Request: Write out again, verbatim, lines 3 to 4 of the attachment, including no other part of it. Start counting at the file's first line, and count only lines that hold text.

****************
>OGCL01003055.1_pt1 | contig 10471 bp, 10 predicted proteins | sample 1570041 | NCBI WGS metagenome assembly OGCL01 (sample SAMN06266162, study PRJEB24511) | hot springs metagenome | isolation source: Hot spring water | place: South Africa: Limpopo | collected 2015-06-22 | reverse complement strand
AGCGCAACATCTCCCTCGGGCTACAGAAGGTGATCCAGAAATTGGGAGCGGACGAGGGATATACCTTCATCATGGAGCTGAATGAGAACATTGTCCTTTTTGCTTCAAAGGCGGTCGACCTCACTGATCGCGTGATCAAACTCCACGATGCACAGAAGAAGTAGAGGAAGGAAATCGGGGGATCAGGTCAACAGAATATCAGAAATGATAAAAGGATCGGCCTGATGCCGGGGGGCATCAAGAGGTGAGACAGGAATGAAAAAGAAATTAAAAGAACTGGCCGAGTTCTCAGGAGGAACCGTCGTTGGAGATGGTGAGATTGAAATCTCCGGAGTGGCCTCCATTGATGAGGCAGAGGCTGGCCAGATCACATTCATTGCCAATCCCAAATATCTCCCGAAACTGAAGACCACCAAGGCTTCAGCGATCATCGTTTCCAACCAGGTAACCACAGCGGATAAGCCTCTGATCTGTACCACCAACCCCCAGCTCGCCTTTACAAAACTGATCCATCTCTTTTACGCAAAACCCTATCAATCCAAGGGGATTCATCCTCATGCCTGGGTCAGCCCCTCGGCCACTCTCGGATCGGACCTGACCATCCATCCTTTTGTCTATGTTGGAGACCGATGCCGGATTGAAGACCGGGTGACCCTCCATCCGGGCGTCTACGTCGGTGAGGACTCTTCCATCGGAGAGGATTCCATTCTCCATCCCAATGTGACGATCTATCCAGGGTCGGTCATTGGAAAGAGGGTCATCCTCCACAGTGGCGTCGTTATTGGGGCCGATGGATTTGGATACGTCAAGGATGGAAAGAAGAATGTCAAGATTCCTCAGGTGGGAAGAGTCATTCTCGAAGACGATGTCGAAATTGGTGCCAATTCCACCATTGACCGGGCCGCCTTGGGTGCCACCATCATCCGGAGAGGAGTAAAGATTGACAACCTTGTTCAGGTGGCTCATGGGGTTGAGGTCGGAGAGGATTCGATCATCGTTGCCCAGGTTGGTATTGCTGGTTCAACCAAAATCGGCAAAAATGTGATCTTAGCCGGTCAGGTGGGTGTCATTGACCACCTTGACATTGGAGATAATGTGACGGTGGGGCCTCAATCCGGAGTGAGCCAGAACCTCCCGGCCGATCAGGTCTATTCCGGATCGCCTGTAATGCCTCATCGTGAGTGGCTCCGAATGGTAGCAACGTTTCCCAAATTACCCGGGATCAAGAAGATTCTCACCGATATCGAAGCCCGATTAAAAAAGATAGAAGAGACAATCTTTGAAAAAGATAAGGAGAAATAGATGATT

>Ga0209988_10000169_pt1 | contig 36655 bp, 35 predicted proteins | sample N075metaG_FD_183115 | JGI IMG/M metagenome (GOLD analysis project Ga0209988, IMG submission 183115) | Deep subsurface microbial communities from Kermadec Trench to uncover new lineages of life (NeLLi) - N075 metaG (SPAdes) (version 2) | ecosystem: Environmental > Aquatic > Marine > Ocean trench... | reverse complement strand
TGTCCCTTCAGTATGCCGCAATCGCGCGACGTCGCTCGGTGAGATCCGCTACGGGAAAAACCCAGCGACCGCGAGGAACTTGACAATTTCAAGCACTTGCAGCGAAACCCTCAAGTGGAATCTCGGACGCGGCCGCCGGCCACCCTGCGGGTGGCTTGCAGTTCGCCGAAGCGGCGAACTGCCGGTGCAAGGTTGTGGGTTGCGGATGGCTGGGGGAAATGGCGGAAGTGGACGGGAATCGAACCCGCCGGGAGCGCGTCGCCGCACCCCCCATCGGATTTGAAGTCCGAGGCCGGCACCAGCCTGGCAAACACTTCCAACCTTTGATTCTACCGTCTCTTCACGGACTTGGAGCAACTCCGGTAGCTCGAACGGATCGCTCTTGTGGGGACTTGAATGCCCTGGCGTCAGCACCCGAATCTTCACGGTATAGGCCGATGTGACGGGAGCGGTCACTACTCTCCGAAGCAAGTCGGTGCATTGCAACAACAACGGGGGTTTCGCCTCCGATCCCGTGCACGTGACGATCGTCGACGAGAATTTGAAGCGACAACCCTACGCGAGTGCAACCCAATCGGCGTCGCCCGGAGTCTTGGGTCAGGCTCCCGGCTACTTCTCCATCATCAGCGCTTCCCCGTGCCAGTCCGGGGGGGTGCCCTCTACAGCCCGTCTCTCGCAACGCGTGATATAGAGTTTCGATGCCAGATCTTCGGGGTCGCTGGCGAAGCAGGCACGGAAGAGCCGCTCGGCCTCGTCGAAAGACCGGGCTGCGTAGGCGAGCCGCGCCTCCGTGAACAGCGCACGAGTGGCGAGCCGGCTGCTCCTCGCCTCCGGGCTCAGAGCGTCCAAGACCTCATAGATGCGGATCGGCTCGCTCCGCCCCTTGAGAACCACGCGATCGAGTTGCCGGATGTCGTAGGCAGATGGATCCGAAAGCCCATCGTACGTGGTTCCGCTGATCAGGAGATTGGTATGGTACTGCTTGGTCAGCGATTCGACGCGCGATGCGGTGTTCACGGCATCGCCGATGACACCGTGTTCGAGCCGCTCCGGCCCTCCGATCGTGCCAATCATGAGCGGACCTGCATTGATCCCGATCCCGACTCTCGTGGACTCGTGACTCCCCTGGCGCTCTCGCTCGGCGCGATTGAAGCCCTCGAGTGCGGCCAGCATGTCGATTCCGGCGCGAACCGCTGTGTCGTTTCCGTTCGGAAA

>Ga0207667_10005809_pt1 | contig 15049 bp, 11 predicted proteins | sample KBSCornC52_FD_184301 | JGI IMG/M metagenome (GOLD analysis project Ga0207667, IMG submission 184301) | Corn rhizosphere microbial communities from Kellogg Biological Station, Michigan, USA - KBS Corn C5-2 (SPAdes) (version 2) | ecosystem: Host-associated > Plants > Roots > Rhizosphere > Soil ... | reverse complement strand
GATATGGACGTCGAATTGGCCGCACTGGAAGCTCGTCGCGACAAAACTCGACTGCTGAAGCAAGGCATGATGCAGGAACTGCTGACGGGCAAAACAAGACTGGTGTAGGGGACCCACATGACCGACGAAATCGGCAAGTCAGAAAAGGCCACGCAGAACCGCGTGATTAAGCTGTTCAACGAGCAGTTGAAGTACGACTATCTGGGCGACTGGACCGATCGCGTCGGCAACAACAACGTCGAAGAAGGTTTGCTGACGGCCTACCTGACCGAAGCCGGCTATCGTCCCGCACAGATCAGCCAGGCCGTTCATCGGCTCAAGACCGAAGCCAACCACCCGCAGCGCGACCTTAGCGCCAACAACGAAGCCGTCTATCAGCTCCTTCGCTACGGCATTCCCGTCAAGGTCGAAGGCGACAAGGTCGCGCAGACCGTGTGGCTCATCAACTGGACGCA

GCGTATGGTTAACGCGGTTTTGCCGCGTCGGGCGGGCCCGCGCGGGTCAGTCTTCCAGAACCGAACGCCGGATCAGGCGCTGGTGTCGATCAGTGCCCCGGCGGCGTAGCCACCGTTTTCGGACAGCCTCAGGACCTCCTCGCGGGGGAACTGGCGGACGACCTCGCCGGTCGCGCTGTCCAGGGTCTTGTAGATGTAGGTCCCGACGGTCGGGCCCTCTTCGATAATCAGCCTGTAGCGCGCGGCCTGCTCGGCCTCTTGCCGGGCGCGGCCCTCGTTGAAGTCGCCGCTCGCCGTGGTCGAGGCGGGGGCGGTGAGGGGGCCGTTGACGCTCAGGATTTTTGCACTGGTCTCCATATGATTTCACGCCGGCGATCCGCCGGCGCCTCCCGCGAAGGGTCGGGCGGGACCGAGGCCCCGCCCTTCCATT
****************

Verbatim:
>Ga0209988_10000169_pt1 | contig 36655 bp, 35 predicted proteins | sample N075metaG_FD_183115 | JGI IMG/M metagenome (GOLD analysis project Ga0209988, IMG submission 183115) | Deep subsurface microbial communities from Kermadec Trench to uncover new lineages of life (NeLLi) - N075 metaG (SPAdes) (version 2) | ecosystem: Environmental > Aquatic > Marine > Ocean trench... | reverse complement strand
TGTCCCTTCAGTATGCCGCAATCGCGCGACGTCGCTCGGTGAGATCCGCTACGGGAAAAACCCAGCGACCGCGAGGAACTTGACAATTTCAAGCACTTGCAGCGAAACCCTCAAGTGGAATCTCGGACGCGGCCGCCGGCCACCCTGCGGGTGGCTTGCAGTTCGCCGAAGCGGCGAACTGCCGGTGCAAGGTTGTGGGTTGCGGATGGCTGGGGGAAATGGCGGAAGTGGACGGGAATCGAACCCGCCGGGAGCGCGTCGCCGCACCCCCCATCGGATTTGAAGTCCGAGGCCGGCACCAGCCTGGCAAACACTTCCAACCTTTGATTCTACCGTCTCTTCACGGACTTGGAGCAACTCCGGTAGCTCGAACGGATCGCTCTTGTGGGGACTTGAATGCCCTGGCGTCAGCACCCGAATCTTCACGGTATAGGCCGATGTGACGGGAGCGGTCACTACTCTCCGAAGCAAGTCGGTGCATTGCAACAACAACGGGGGTTTCGCCTCCGATCCCGTGCACGTGACGATCGTCGACGAGAATTTGAAGCGACAACCCTACGCGAGTGCAACCCAATCGGCGTCGCCCGGAGTCTTGGGTCAGGCTCCCGGCTACTTCTCCATCATCAGCGCTTCCCCGTGCCAGTCCGGGGGGGTGCCCTCTACAGCCCGTCTCTCGCAACGCGTGATATAGAGTTTCGATGCCAGATCTTCGGGGTCGCTGGCGAAGCAGGCACGGAAGAGCCGCTCGGCCTCGTCGAAAGACCGGGCTGCGTAGGCGAGCCGCGCCTCCGTGAACAGCGCACGAGTGGCGAGCCGGCTGCTCCTCGCCTCCGGGCTCAGAGCGTCCAAGACCTCATAGATGCGGATCGGCTCGCTCCGCCCCTTGAGAACCACGCGATCGAGTTGCCGGATGTCGTAGGCAGATGGATCCGAAAGCCCATCGTACGTGGTTCCGCTGATCAGGAGATTGGTATGGTACTGCTTGGTCAGCGATTCGACGCGCGATGCGGTGTTCACGGCATCGCCGATGACACCGTGTTCGAGCCGCTCCGGCCCTCCGATCGTGCCAATCATGAGCGGACCTGCATTGATCCCGATCCCGACTCTCGTGGACTCGTGACTCCCCTGGCGCTCTCGCTCGGCGCGATTGAAGCCCTCGAGTGCGGCCAGCATGTCGATTCCGGCGCGAACCGCTGTGTCGTTTCCGTTCGGAAA